Are Russia and America Headed Towards a Disastrous Conflict Over Ukraine?

President Joe Biden stated today that Russian president Vladimir Putin has made the decision to invade Ukraine.

Watching President Joe Biden state on Friday afternoon that he believes Russian president Vladimir Putin has made the decision to go to war over Ukraine and to attack Kyiv itself, I recalled a disturbing experience that I recently had on Russian national television. As a former director of Russian analysis at the Central Intelligence Agency, I was asked on a prominent political talk show to discuss reports being circulated by the United States and other NATO member states about Russia’s plans in Ukraine. Did the West believe them?

I replied that intelligence analysis is an inherently difficult business. Errors of course happen, the Iraq weapons of mass destruction fiasco being among the most notable. But in this instance, I said that I was certain the U.S. government truly believes that Russia is preparing for an invasion of Ukraine.

The Russians on the show—among their country’s most informed and insightful foreign policy experts—openly scoffed. They simply would not accept that the American and British governments sincerely believed reports that Moscow was planning to stage a fake Ukrainian attack to justify a Russian invasion, that the Kremlin was preparing to install a puppet government in Kyiv, or that the invasion was set to begin on a certain date. It would be one thing, they argued, if these reports were simply fusillades in an ongoing information battle between the West and Russia. Truth is the first casualty of war, after all. But if Washington and London actually “believe their own propaganda,” as the Russians put it, then we have a genuine problem.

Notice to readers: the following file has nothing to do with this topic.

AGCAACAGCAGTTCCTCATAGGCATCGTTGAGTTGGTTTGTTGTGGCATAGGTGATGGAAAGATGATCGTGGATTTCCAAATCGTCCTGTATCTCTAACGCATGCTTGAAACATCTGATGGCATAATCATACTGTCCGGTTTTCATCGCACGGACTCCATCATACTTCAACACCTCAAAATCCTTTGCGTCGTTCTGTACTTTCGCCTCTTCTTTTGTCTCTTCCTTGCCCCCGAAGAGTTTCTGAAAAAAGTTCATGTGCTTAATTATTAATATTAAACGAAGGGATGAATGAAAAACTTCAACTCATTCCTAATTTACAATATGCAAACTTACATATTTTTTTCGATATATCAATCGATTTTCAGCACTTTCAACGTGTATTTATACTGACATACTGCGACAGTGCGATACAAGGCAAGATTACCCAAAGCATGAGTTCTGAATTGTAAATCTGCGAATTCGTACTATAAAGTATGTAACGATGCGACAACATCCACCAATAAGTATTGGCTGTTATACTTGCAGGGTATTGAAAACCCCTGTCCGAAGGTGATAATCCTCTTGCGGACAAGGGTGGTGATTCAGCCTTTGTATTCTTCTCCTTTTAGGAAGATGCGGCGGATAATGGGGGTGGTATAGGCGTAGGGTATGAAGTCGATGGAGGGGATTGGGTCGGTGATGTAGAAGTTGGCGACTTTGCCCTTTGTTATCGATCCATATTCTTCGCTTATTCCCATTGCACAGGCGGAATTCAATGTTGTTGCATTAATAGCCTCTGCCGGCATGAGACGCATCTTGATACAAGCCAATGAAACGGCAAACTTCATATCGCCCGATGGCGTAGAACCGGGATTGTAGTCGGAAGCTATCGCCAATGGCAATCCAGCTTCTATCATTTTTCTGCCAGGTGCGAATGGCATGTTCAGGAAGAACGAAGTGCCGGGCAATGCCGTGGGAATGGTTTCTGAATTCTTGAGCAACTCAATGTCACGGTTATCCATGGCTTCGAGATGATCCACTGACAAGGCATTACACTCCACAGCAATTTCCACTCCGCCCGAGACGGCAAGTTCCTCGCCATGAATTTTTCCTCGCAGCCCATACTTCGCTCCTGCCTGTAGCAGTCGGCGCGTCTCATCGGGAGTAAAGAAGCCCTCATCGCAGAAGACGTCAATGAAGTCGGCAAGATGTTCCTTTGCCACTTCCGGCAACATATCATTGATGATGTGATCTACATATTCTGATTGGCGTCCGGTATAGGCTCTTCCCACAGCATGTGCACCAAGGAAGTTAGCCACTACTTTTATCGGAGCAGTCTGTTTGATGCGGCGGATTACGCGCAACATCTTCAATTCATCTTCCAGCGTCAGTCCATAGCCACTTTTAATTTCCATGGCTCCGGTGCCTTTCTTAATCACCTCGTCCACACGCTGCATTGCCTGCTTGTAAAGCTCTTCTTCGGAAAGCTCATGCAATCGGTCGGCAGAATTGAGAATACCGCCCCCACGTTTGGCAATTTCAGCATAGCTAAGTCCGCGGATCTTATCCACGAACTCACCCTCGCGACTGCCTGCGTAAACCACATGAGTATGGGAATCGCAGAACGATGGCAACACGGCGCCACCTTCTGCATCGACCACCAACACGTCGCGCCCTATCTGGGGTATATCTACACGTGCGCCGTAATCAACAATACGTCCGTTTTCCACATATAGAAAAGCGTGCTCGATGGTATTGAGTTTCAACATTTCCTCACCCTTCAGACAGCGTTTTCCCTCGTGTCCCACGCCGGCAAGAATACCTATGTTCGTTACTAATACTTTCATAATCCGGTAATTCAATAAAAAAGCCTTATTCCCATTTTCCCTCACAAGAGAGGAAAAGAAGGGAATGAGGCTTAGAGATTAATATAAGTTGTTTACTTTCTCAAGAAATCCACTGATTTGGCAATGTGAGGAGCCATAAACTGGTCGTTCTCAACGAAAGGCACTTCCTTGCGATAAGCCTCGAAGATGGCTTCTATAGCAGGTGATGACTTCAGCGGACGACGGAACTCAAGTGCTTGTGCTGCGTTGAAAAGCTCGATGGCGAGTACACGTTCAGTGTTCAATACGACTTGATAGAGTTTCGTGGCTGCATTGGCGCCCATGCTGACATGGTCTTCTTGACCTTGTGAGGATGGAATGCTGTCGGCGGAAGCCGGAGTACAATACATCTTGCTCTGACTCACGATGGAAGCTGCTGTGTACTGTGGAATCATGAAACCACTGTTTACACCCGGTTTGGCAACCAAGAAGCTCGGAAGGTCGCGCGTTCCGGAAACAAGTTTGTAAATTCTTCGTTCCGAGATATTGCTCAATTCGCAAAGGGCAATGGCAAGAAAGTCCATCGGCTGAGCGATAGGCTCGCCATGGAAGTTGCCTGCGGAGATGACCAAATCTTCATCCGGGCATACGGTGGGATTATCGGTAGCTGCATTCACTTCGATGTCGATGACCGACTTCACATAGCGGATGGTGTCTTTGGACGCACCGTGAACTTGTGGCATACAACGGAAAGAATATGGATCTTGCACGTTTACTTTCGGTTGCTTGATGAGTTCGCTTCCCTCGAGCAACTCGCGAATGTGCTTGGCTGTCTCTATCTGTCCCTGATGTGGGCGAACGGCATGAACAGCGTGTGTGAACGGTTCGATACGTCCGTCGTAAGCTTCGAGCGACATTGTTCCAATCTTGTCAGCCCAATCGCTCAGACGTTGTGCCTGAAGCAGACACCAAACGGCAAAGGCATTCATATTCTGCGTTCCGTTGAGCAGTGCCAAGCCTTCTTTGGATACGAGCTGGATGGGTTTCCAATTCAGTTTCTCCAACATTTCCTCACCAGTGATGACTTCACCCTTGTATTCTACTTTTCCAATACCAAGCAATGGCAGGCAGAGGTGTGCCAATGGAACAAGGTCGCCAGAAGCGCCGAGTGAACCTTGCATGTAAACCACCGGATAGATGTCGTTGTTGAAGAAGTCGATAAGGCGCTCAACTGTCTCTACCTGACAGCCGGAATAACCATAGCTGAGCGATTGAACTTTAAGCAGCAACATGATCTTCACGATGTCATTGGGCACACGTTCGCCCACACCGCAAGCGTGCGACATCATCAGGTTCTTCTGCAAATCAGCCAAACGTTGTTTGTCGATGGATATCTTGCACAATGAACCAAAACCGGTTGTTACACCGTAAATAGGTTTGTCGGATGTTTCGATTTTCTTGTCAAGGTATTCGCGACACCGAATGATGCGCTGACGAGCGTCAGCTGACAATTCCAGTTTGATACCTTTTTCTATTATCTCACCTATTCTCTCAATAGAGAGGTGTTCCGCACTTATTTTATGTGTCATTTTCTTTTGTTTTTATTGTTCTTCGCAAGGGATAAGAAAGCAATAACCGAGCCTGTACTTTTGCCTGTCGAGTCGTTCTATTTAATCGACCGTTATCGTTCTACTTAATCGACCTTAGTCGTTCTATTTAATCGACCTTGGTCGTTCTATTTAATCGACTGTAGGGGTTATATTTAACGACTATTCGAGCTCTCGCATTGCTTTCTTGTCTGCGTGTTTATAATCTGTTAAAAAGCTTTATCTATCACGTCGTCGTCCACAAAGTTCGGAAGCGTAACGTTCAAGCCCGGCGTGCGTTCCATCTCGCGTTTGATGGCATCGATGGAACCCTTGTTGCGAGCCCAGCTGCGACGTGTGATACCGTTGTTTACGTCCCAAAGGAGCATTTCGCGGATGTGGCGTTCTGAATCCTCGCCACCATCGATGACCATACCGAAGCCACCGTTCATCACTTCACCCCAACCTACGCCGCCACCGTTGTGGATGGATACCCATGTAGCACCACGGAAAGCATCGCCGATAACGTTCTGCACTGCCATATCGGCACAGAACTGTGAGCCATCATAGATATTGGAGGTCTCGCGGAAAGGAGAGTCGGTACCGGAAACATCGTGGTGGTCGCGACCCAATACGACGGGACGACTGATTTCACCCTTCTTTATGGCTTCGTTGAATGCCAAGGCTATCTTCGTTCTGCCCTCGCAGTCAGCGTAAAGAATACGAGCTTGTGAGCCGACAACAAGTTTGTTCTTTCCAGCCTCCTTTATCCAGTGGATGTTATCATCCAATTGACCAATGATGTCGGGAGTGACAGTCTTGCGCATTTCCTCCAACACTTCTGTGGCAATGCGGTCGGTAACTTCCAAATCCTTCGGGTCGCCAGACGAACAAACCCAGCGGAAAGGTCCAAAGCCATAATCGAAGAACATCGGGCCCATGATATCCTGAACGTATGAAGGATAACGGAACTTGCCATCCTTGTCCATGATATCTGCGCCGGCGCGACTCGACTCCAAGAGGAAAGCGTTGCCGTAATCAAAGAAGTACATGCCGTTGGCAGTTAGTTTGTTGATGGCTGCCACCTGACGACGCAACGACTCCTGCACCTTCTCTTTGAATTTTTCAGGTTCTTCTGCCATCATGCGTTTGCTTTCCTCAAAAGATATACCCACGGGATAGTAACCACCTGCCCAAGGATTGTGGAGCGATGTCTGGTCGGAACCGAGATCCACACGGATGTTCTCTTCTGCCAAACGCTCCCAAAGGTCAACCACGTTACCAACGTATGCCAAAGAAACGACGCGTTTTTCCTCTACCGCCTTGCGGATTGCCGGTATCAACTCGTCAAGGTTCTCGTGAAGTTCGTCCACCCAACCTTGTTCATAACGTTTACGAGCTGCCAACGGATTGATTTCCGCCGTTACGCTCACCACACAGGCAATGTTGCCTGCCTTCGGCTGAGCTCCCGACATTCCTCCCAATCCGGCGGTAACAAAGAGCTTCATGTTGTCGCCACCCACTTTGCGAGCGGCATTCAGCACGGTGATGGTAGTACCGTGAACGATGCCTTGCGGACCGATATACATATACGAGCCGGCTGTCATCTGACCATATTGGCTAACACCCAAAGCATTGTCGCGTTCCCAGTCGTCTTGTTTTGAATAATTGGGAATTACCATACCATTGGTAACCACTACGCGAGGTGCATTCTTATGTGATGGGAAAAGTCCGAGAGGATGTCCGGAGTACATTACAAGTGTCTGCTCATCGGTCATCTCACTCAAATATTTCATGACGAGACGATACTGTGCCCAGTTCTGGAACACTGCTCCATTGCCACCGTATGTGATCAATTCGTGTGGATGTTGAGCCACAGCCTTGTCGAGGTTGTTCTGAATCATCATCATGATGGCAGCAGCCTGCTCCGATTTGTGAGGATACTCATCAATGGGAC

Indeed, we do. Russia and the West find it almost impossible to make sense of each other’s perceptions about Ukraine and the broader European security architecture. We do not merely disagree about what ought to be. We disagree about what the present reality is.

In the West, the notion that Russian experts could sincerely doubt that their government is preparing to initiate an attack on Ukraine is itself viewed as laughable. Is it not obvious that Moscow has been massing forces near Ukraine’s borders, holding ominous military exercises in Belarus and on the Black Sea, and openly threatening to take “military-technical” steps should NATO refuse demands that it back away from Russian borders? Did Russia not already prove its aggressive intentions by attacking Georgia in 2008 and Ukraine in 2014? Just as Russian experts accuse the West of peddling propaganda, we regard assertions that Russia has no intention of invading Ukraine as little more than Kremlin disinformation.

But among Russians, the suggestion that Moscow wants to attack or conquer Ukraine, a nation they regard fraternally, albeit condescendingly, is itself far-fetched. Western claims that Russia wants to stamp out democracy in Ukraine elicit guffaws. Russians do not regard Ukraine as a democracy or close to becoming one. They see its government as mired in corrupt and dysfunctional patronage politics, with little regard for the rights of Russophones. And they are incredulous at the notion that they want to reestablish the USSR. Many Russians remember the Soviet days nostalgically, but few want to recreate the old empire, recognizing how burdensome and counterproductive that would be. Where Americans see Russian forces poised for an invasion of Ukraine, Moscow sees them as part of a broader defensive effort to stop the world’s most powerful military alliance from setting up shop on Russia’s doorstep.